Guest blog post by Dr Carlo Galli, author of a timely Commentary published in Journal of Negative Results in BioMedicine, which discusses the debate surrounding seratonin in the treatment of bone loss in periodontitis. He argues that although contradictory, recent findings may lead the way to novel treatment opportunities for periodontitis and similar bone loss.
One of the crucial aspects of approaching a disease is understanding what is causing it, and this is often overlooked with periodontitis. Periodontal therapy still mostly relies on mechanical removal of plaque and calculus, based on the assumption that they are the main factors responsible for the progress of this disease. Why periodontitis arises in certain patients but does not in others however is mostly unknown – and …
In 2012 BioMed Central launched its public consultation on Open Data. Running from September to November, the consultation sought to gather consensus and support from the scientific community for BioMed’s initiatives to reform the copyright and licensing agreements of its open access journals.
Access to scientific data is often hampered by legal uncertainties surrounding its use. Copyright law in particular can impede access to data as it is often unclear whether data is protected, with laws differing greatly internationally. In order to clarify the legal status of data published in its open access journals BioMed will transition to public domain dedication of data under the Creative Commons CC0 waiver.
The results of the consultation have now …
On May 20, 1747, James Lind pioneered a scurvy trial on board the HMS Salisbury. Providing some crew members with two oranges and one lemon per day, while others were given cider, vinegar, sulphuric acid or seawater, along with their normal rations, Lind’s experiment is ranked as one of the first clinical trials in the history of medicine. More than 250 years later, the anniversary of his groundbreaking work is celebrated as International Clinical Trials Day. Held annually by the National Institute of Health Research, the principles of Lind’s work still form the basis of modern clinical trials.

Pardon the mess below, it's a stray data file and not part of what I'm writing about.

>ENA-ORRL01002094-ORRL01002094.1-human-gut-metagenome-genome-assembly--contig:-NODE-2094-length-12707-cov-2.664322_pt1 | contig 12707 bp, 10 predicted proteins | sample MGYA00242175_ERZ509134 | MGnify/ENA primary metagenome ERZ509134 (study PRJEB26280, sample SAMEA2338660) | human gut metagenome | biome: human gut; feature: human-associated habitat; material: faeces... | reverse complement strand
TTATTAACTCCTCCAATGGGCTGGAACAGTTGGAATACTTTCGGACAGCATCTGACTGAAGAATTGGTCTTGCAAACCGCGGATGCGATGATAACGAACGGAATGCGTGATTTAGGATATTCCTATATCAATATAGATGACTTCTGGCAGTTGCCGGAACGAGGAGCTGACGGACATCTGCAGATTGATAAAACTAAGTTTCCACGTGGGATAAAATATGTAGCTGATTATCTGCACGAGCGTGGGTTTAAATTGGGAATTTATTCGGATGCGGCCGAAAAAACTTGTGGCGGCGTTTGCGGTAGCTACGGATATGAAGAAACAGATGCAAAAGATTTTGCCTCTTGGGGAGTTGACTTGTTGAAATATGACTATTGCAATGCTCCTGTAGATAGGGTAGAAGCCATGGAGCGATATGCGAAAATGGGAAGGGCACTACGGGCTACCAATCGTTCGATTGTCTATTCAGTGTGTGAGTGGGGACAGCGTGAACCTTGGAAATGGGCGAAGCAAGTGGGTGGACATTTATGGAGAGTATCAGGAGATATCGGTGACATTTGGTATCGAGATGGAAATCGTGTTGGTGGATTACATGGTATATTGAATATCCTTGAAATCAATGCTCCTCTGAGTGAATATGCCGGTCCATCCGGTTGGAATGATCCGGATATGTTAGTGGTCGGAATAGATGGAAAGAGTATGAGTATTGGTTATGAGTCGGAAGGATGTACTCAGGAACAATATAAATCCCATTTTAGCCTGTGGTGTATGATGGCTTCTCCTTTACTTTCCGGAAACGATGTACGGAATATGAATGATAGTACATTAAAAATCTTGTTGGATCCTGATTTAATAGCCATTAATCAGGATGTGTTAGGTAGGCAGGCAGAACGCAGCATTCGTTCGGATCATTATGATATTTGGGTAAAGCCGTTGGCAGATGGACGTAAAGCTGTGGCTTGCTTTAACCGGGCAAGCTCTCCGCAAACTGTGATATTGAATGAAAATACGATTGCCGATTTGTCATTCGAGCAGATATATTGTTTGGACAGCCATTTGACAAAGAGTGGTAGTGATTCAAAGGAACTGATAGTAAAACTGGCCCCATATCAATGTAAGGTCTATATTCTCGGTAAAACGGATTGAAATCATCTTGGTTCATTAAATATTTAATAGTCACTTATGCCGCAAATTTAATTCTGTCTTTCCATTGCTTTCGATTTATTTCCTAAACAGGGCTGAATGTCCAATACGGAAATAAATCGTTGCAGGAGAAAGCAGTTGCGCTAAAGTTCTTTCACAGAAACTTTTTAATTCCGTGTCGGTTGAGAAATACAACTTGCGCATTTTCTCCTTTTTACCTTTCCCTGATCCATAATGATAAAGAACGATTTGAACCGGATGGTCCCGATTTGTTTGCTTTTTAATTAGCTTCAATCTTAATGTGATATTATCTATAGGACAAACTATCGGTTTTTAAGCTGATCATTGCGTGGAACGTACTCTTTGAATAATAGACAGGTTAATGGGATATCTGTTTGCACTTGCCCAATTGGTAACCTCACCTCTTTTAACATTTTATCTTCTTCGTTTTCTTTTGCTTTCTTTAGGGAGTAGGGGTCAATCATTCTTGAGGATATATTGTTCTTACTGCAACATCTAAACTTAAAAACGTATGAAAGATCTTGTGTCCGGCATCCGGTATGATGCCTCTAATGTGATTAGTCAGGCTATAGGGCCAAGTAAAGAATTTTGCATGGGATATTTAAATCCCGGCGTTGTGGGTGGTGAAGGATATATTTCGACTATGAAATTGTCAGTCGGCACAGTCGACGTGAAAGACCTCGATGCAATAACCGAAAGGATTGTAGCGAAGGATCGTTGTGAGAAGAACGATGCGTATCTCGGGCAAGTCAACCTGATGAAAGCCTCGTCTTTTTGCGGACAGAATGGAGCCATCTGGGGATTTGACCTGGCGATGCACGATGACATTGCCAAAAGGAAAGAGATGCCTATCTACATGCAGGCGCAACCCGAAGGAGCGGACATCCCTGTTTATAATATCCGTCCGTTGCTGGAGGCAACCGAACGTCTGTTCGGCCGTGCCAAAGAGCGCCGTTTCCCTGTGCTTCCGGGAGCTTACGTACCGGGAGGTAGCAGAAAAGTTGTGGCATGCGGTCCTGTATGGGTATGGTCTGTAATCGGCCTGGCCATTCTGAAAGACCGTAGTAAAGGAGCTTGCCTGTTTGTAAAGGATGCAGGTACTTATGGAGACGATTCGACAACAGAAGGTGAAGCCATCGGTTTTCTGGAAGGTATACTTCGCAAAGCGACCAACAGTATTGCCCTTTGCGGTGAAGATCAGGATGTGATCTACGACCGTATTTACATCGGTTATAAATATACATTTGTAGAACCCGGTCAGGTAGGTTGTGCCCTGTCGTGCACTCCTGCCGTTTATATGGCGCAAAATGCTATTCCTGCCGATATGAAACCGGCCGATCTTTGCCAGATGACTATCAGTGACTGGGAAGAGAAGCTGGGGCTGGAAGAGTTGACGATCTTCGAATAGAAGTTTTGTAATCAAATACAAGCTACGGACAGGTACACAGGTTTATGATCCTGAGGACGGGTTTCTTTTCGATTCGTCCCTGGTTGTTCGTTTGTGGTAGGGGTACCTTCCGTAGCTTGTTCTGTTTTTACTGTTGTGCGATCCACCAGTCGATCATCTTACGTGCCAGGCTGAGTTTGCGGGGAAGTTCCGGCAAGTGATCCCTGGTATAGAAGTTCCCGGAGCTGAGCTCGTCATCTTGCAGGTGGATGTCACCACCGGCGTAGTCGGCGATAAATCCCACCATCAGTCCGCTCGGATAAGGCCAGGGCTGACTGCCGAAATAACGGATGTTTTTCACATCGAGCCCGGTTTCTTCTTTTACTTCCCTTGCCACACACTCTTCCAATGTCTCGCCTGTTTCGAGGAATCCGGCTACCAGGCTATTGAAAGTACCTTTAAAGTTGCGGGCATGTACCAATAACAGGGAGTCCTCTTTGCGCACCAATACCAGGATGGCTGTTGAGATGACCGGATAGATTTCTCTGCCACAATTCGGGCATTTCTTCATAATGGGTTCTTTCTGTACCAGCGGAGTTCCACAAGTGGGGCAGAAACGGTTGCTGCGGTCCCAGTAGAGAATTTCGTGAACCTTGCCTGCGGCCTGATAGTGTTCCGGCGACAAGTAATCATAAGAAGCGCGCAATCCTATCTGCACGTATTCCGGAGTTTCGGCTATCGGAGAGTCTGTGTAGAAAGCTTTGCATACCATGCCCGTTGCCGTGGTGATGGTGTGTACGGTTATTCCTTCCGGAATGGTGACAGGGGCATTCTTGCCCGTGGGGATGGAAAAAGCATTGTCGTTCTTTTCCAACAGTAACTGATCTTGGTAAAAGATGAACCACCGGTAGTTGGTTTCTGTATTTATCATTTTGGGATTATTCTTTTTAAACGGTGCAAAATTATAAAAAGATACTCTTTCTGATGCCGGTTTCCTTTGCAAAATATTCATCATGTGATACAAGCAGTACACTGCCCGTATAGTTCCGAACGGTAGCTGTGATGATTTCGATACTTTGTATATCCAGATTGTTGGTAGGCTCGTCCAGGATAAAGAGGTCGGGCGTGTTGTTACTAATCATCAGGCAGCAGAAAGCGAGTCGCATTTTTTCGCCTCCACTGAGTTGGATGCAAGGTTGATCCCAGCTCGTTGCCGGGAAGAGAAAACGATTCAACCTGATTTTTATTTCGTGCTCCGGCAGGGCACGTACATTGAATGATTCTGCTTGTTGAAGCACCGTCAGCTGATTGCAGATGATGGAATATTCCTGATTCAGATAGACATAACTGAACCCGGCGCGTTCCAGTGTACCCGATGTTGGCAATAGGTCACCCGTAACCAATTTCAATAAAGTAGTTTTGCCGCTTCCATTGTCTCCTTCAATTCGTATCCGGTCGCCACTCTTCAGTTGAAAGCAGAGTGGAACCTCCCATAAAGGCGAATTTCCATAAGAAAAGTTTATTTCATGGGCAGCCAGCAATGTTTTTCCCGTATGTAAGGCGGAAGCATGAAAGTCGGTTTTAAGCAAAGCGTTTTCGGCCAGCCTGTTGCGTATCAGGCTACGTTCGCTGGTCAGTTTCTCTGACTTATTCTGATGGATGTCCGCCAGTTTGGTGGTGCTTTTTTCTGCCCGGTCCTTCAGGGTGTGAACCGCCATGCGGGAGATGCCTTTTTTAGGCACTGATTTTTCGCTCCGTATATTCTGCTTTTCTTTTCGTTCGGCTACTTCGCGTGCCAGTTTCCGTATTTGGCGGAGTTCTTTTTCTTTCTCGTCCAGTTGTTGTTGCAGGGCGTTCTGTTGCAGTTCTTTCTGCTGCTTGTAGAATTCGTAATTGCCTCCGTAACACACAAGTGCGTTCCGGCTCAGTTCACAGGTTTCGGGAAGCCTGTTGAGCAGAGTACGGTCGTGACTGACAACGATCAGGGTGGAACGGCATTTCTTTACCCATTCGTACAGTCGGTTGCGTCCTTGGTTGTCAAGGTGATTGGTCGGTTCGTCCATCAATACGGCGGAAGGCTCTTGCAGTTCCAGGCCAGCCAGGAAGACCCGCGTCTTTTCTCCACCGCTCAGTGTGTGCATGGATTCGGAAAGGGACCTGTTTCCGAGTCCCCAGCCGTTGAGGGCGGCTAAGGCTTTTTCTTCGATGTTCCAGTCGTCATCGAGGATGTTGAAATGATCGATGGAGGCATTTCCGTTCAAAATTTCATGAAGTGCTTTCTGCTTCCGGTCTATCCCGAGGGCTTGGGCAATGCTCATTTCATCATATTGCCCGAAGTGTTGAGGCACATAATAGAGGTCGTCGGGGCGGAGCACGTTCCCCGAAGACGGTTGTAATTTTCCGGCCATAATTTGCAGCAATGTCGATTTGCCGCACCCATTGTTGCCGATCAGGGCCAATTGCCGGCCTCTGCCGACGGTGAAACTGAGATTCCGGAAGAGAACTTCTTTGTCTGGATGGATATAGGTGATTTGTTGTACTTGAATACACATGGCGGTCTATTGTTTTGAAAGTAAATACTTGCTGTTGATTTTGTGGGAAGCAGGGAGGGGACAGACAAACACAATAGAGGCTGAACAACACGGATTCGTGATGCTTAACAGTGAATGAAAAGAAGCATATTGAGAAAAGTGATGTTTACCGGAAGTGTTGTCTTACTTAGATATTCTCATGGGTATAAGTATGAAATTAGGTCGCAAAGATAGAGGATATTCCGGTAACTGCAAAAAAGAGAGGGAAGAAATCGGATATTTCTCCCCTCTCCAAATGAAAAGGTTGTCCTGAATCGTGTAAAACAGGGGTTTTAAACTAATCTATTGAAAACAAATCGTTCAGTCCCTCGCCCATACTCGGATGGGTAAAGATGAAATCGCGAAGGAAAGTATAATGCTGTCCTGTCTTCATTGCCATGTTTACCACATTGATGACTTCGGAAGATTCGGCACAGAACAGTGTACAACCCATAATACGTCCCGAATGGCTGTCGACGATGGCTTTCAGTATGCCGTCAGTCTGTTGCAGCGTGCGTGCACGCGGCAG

In a commentary for Trials, Dr David Sackett offers his perspective on more recent developments in clinical …
Science works best when it’s open and transparent. Researchers and journal publishers are increasingly encouraged to drive forward initiatives to improve the transparency and reproducibility of scientific results. This is particularly true in the case of how best to report the findings of clinical trials. These large studies often have direct public health implications. However the size and complexity of many clinical trials can leave room for controversies about the best way to report their results.
One on-going debate is whether to report the results of clinical trial pilot studies. Pilot studies, sometimes called vanguard or feasibility studies, are early phase studies designed to evaluate the design and conduct of a projected full scale clinical trial. Typically conducted separately from …
Since their discovery in the early nineties, microRNAs (or miRNAs) have been found in all complex organisms including mammals, plants and fungi. More than 700 miRNAs have been discovered in humans and more than 800 are predicted to exist. The functions of miRNA seem to lie in gene regulation and they have various roles in physiology cell differentiation, proliferation, apoptosis to the endocrine system, haematopoiesis, fat metabolism, and limb morphogenesis.
As miRNA is involved in normal cellular functions, malfunctioning miRNAs have long been thought to play a role in the pathological events underlying cancers and neurodegenerative diseases, such as Alzheimer’s disease. In a Review by Prof. Jun-ichi Satoh published in BioData Mining, Prof. Satoh examines the …